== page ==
Tiny garden? Why not get tiny plants! Dwarf shrubs and flowers are a really cute way to brighten up your backyard and take up hardly any space.
If you’re finding you’re struggling for space to fit in all the plants and colours you want in your small back garden, then a dwarf variety might be the best way to go.
There are loads of different types to choose from – everything from flowers to trees. But what are the best ways to use smaller plants? We’ve put together a great how to guide to make sure you can have a beautiful garden – however small!
Types of plants
Believe it or not there are a huge range of smaller sized plants that can fit into your plot. A few shrubs only grow up to 150cm tall. These include the very pretty Cutleaf Japanese Maple which is a dark red colour or the aptly named Dwarf Burningbush which has a scarlet colour. If you want to add scent to your garden but don’t want an overpoweringly large bush, go for dwarf Lilac or Fragrant Viburnum.
You can also keep your garden going all year round with a brilliant selection of dwarf evergreens. There is a Dwarf Alberta Spruce, Bristlecone Pine and Adams Columnar Yew which are slow growing and stay vibrant all year. But for a “mini tree” look go for a Dwarf White Pine or Globe Blue Spruce.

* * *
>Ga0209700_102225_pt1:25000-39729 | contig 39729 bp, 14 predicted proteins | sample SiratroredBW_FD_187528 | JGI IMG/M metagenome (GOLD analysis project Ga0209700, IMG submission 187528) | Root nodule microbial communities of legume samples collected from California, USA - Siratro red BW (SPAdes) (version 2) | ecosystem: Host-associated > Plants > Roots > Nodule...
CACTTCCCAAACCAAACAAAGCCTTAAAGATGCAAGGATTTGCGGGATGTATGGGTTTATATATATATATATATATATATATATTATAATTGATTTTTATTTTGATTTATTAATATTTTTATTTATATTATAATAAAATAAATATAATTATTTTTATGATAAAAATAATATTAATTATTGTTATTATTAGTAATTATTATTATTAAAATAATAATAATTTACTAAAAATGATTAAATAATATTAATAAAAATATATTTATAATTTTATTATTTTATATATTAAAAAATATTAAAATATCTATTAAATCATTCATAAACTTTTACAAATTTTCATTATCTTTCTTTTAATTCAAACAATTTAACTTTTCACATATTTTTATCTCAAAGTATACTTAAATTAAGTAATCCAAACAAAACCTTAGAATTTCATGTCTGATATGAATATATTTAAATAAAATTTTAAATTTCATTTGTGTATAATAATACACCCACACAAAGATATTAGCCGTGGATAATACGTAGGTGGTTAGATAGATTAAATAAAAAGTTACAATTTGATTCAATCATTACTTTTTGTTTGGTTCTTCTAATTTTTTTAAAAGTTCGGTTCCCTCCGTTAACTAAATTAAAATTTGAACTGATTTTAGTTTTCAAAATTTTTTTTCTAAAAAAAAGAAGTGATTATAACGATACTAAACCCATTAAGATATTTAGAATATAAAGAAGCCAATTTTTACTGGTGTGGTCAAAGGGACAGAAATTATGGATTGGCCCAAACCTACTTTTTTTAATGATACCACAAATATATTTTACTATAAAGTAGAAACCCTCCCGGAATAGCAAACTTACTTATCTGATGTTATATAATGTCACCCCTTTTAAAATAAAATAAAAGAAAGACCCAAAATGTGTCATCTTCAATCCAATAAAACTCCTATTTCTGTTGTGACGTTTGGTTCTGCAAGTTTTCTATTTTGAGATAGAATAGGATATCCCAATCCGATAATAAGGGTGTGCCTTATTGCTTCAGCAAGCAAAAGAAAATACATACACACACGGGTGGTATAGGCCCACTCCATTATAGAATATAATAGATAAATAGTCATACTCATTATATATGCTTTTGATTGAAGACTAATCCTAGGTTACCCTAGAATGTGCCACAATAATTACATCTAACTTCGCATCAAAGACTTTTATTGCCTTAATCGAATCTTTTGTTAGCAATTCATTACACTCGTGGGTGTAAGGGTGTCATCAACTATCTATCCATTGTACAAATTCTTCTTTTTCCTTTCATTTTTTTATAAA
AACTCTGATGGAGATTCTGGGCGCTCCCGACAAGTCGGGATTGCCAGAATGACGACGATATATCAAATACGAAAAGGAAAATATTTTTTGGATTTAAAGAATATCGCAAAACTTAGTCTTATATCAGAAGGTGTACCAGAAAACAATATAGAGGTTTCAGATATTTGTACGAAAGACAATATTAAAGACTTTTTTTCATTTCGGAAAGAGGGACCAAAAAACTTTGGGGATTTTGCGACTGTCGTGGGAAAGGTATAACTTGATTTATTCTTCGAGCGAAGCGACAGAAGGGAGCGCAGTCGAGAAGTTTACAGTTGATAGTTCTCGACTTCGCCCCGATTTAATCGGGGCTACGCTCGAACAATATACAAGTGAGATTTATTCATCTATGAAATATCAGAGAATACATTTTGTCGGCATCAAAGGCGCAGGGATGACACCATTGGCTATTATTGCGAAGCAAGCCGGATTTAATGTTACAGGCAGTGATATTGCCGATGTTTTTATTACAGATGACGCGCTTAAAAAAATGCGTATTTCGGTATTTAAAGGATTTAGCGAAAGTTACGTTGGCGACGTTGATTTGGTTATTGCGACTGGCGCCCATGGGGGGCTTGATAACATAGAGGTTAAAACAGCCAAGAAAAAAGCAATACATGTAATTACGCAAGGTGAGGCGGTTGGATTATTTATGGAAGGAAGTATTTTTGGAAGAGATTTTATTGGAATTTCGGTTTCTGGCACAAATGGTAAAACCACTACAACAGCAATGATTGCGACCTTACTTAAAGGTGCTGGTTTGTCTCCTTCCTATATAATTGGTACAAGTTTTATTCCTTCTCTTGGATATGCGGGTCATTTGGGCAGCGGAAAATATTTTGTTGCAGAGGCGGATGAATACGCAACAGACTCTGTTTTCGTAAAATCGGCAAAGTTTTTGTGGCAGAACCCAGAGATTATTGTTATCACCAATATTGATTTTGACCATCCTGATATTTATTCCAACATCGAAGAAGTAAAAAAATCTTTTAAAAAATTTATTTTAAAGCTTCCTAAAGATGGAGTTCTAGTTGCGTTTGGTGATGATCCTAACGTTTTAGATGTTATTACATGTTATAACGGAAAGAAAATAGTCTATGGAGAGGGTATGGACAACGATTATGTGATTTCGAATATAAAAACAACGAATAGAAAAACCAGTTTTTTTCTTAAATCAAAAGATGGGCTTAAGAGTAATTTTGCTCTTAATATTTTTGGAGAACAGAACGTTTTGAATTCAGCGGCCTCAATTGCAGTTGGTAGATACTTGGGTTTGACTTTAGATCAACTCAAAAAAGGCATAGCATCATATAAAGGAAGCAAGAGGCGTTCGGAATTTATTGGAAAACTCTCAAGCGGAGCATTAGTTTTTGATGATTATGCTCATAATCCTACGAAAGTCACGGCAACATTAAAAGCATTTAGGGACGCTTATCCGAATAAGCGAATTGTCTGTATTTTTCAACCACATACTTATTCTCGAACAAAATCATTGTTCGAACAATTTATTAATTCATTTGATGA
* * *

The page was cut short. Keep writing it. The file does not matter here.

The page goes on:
Perennial flowers can also be grown in small spaces but you have to make sure to choose types that don’t spread easily or you may find your garden is overtaken. Choose a Bergenia, Primula, Liriope or Dwarf Iris to add some colour without losing too much space. And if you want to mix grasses in between your blooms choose a Japanese Blood Grass or a Blue Fescue.
How to create a great looking display
Creating a pretty back garden is just the same no matter how big the space or what plants you use. Always stick to the simple rules: balance, repetition and variety.
In a smaller garden, try not to choose hundreds of varieties of plants as it will look overcrowded and cramped. It is far better to plant the same types of flowers in clumps surrounded by grasses or small evergreens to break up the colour.
If you’re wanting to create more planting space, think about banking up the soil at the edges of your plot and making a rockery with dwarf plants peeking out from behind slate or stone. You can also used tiered pots or even hanging baskets to make sure you can pack as many plants in as possible.
Where you should you plant dwarf types
Like with any planting, make sure you know how big your chosen flower or shrub will grow before you plant it. It can be tempting to cram plants close together when they are new and small as it closes up gaps. But remember, as these plants grow they will need room to expand so while your garden may look a little gappy when you first plant they will soon grow to fill those spaces.